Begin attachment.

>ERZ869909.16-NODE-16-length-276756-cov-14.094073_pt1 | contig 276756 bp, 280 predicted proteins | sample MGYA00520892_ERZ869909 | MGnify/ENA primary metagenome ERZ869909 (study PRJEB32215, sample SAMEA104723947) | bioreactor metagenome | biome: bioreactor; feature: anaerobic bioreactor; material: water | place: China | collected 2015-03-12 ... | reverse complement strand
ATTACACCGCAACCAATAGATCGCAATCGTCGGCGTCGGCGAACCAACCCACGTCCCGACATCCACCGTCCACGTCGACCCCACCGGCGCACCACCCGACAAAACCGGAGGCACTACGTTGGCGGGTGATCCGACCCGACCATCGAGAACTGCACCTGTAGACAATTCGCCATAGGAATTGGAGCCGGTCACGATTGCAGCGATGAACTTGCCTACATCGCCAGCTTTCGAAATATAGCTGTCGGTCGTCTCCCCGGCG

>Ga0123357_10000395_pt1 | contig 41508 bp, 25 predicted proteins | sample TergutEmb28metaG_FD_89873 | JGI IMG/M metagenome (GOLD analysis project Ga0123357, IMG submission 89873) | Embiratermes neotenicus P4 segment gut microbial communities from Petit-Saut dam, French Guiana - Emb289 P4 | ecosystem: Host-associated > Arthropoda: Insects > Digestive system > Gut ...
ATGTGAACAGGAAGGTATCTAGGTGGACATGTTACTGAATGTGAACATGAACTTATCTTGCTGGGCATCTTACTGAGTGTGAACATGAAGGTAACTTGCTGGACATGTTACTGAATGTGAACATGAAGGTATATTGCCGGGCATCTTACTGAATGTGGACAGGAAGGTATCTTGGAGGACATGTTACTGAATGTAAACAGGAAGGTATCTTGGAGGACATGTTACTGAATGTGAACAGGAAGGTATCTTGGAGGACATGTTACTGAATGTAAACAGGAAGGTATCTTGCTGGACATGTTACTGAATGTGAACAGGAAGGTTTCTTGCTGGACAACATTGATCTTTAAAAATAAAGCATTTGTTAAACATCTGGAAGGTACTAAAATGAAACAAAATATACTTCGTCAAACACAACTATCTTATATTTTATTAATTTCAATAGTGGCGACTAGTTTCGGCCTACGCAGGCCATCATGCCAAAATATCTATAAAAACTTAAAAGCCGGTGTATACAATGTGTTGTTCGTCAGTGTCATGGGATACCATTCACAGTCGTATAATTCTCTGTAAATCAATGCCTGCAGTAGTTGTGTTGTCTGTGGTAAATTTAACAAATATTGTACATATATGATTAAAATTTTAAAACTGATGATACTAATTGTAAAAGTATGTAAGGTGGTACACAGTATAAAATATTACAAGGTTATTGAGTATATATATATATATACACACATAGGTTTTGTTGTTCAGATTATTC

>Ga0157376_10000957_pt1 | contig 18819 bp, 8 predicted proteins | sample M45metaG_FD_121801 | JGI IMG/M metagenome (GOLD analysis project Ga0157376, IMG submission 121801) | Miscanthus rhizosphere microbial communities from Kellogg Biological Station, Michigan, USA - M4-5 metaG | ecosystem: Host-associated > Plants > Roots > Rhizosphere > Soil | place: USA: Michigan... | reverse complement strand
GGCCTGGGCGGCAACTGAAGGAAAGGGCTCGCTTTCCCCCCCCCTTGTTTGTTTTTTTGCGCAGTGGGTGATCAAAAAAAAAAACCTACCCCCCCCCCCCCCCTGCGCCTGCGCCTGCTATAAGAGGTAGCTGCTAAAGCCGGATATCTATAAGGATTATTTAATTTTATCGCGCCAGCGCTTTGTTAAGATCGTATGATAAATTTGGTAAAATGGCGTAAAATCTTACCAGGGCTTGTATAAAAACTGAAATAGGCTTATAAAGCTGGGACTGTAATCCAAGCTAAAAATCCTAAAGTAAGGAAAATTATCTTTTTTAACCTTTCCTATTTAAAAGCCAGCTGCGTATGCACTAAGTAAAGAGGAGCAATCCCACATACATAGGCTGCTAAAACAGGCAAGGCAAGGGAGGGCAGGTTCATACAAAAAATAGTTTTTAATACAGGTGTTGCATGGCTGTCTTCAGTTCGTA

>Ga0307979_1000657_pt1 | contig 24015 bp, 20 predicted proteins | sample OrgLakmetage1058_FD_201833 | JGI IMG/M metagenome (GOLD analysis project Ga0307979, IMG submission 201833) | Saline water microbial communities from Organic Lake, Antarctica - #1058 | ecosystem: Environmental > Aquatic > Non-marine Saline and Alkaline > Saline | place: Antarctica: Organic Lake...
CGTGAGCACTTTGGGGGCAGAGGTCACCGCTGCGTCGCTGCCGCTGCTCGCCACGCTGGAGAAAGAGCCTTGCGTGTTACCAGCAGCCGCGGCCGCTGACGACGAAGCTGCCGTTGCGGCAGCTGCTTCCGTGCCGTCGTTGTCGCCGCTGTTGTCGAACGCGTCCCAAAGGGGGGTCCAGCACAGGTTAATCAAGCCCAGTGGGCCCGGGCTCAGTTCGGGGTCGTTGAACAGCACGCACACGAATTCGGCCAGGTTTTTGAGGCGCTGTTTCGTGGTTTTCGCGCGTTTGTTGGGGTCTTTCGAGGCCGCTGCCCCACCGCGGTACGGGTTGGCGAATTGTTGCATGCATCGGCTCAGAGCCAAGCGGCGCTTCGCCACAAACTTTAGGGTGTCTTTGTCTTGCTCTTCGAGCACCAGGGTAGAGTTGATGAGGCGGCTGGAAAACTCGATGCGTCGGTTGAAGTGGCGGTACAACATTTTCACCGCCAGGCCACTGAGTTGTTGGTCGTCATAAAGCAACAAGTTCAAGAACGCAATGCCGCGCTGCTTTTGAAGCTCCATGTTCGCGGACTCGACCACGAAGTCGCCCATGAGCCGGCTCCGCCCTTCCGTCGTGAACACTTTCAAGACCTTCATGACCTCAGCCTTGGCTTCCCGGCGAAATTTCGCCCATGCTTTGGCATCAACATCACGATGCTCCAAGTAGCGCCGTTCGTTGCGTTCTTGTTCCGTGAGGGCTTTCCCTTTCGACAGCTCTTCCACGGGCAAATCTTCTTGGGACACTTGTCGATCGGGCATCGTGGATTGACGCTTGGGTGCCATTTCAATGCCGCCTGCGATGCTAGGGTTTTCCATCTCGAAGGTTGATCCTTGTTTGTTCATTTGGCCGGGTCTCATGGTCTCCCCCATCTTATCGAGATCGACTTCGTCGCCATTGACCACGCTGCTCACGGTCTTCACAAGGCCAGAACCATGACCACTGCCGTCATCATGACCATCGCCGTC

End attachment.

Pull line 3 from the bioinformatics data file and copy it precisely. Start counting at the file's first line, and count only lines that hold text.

>Ga0123357_10000395_pt1 | contig 41508 bp, 25 predicted proteins | sample TergutEmb28metaG_FD_89873 | JGI IMG/M metagenome (GOLD analysis project Ga0123357, IMG submission 89873) | Embiratermes neotenicus P4 segment gut microbial communities from Petit-Saut dam, French Guiana - Emb289 P4 | ecosystem: Host-associated > Arthropoda: Insects > Digestive system > Gut ...